ROME — Pope Francis will draw the world’s attention to migration once again as he visits Cyprus and Greece in early December.
The number of migrants, refugees and asylum-seekers on the Greek island of Lesbos — where Pope Francis will fly Dec. 5 — is a fraction of what it was when he visited in 2016 and took 12 Syrian refugees back to Rome with him.
But people are still there, living in a temporary camp, often after surviving “pushback” attempts on the part of the Greek or Turkish military, supported by European Union policies.
And no one could say the situation is better on Cyprus, even if migrant arrivals there seldom make the international news.
Pope Francis will visit Cyprus Dec. 2-4 and Greece Dec. 4-6.
Since late 2018, Cyprus has received more asylum-seekers per capita than any country in the European Union, and has been overwhelmed by the influx, said Elizabeth V. Kassinis, executive manager of Caritas Cyprus. “Ninety-nine percent of our beneficiary population now are migrants.”
Catholic Relief Services, the U.S. bishops’ overseas aid and development agency and a partner in the Caritas network, has given Caritas Cyprus a grant to help care for the asylum-seekers, many of whom are homeless, Kassinis told Catholic News Service Nov. 22.
Besides being an E.U.-member country geographically close to Lebanon and to Turkey — way stations for migrants — Cyprus is seen as a gateway particularly for those coming from Turkey because there are no real borders to cross.
The migrants and refugees go by boat from Turkey to what only Turkey recognizes as the “Turkish Republic of Northern Cyprus,” the northeastern third of the island.
Cyprus has been divided between the Greek Cypriots in the South and Turkish Cypriots in the North since 1974. U.N. troops continue to patrol what Kassinis described as a very “porous” buffer zone between the two parts of the island, but since the government of Cyprus does not recognize the North as a separate country, it does not run border controls along the buffer zone.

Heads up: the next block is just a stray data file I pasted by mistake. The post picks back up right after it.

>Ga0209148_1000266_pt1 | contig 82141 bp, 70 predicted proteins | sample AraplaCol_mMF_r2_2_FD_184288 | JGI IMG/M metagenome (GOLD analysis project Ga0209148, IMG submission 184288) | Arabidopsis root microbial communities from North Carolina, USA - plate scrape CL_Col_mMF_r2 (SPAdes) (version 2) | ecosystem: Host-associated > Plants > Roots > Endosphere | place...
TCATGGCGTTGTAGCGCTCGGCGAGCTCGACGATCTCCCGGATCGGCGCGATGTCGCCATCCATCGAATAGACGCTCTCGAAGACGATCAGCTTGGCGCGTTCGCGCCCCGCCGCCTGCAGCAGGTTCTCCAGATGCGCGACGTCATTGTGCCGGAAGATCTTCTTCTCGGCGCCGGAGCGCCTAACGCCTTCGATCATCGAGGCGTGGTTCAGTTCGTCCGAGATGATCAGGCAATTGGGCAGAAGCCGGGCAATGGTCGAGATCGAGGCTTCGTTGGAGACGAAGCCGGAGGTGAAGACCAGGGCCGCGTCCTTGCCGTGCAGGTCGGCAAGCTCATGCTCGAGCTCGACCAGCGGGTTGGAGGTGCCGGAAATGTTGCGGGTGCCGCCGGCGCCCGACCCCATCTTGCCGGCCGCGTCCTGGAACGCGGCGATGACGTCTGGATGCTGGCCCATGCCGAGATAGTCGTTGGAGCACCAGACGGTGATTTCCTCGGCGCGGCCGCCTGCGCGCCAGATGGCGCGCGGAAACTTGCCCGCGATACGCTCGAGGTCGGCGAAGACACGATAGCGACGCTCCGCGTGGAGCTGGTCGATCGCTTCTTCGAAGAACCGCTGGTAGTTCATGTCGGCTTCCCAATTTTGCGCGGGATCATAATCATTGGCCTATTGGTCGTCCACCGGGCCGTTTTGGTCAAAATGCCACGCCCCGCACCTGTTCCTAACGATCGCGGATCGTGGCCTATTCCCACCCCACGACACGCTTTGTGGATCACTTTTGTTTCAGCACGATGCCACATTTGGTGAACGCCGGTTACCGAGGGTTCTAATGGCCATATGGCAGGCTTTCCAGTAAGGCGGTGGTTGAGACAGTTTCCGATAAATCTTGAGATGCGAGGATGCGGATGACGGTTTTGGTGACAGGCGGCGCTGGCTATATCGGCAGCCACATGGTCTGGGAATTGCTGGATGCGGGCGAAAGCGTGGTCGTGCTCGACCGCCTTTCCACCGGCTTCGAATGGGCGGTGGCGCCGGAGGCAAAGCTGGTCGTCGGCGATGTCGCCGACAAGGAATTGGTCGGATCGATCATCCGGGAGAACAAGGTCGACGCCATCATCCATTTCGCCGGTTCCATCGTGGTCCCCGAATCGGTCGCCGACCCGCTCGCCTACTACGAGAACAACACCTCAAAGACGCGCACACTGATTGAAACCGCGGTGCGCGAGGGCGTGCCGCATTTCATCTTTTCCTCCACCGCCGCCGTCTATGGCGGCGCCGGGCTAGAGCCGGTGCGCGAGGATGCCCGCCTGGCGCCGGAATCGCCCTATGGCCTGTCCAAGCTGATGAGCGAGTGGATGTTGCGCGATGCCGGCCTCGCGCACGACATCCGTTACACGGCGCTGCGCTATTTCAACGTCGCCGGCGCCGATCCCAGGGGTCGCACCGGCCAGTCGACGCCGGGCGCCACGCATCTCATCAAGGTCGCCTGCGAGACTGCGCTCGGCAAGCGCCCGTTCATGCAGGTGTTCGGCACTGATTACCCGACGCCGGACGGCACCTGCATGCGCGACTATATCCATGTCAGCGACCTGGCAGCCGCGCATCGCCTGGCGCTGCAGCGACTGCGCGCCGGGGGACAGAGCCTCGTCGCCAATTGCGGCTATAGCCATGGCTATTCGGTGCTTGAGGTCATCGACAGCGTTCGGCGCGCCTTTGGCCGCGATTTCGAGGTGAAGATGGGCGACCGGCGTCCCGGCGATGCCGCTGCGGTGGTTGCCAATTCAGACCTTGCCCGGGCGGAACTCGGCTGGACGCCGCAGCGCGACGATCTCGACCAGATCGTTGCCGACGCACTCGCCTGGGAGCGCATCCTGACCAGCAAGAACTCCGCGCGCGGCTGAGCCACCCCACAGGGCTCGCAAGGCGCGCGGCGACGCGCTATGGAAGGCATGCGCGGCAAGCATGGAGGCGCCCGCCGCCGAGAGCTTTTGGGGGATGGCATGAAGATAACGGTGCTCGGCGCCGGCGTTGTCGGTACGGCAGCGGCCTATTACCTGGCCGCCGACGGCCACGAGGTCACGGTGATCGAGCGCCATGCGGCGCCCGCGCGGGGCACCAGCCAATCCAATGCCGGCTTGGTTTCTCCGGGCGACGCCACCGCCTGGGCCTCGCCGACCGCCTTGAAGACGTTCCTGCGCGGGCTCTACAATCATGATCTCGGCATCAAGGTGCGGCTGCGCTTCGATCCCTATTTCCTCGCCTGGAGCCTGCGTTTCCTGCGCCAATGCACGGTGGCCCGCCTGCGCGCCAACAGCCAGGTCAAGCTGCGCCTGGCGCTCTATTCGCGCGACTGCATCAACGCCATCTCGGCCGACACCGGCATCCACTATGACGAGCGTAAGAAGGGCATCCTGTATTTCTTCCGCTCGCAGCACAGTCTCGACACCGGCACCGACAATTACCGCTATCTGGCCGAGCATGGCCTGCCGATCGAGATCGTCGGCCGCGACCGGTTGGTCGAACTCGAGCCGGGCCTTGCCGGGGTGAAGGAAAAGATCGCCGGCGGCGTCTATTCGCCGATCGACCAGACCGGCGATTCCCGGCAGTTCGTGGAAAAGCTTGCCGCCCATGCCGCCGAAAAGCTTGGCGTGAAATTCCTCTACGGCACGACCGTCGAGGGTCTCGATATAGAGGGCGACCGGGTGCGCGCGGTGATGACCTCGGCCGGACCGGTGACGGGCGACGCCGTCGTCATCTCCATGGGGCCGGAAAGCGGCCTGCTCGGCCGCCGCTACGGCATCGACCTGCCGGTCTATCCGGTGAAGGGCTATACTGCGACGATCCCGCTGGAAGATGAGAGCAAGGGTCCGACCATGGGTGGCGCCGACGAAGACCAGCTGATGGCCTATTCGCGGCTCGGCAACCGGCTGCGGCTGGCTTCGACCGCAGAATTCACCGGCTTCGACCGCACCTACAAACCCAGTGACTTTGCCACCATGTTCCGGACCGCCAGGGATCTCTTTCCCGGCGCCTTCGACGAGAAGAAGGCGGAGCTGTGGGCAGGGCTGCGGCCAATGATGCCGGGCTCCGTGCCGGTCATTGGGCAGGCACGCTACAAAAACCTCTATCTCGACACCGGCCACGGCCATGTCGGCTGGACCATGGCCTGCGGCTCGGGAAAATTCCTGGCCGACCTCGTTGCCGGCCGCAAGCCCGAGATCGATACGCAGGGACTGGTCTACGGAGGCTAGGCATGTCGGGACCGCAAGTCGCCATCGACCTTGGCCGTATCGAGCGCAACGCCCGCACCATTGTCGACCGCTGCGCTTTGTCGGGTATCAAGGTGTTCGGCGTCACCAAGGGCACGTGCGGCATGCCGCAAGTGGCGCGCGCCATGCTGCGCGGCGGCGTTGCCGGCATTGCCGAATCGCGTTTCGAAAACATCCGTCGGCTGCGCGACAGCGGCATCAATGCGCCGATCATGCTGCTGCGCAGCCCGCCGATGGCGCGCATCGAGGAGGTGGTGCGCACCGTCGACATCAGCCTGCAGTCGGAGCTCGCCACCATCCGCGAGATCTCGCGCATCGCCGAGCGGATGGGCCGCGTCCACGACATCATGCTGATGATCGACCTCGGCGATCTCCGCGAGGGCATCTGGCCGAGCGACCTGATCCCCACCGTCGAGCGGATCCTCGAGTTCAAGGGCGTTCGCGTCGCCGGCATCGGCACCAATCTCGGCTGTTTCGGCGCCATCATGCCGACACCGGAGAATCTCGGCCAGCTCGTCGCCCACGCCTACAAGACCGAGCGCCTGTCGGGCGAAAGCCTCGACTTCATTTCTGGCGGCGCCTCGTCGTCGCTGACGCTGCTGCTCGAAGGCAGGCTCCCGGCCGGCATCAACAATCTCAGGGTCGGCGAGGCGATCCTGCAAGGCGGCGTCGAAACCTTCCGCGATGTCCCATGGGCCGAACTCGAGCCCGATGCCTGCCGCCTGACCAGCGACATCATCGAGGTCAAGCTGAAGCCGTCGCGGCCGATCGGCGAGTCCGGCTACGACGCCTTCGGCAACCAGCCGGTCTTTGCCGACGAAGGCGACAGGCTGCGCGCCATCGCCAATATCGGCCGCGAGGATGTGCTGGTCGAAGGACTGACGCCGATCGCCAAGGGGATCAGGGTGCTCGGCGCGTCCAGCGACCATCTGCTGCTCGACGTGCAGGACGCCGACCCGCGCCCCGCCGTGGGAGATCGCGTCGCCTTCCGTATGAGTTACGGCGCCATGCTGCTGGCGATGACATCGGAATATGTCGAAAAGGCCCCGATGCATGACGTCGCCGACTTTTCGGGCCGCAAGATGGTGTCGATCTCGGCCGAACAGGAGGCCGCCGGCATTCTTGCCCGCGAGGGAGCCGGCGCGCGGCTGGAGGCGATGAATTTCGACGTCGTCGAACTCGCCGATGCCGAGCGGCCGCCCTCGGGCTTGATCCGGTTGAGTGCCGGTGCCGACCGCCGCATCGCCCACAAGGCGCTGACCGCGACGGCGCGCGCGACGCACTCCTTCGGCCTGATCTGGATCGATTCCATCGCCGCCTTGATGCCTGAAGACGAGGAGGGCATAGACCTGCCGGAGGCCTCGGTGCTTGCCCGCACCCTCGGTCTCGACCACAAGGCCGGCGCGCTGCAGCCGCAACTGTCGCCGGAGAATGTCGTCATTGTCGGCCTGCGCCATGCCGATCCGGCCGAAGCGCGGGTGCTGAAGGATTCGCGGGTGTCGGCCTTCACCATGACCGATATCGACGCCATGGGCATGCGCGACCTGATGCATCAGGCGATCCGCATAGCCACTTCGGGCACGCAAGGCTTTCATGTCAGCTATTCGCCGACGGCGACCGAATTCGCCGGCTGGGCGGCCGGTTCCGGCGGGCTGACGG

“Incendiary” rhetoric is increasingly common, Kassinis said. Many people believe Turkey is not only allowing the migrants to cross the sea but may be encouraging the crossings. “They use terms like ‘the third invasion’ and make it seem like this is an orchestrated attempt by Turkey to change the demographic character of Cyprus,” she said.
A big part of Pope Francis’ visits to Cyprus and Greece will be meetings with the heads of the Orthodox Church in both countries, where Catholics are a small minority. However, in Cyprus the Maronite- and Latin-rite Catholics are recognized in the country’s constitution and are seen as part of the fabric of a proudly multicultural society, Kassinis said.
Bishop Brian Farrell, secretary of the Pontifical Council for Promoting Christian Unity, said that Catholic-Orthodox cooperation in Cyprus is good, both in helping the poor and in helping each other. In fact, he said, “in some cases the Catholic priest is authorized to use an Orthodox church for the celebration of the sacraments,” something which is not common elsewhere.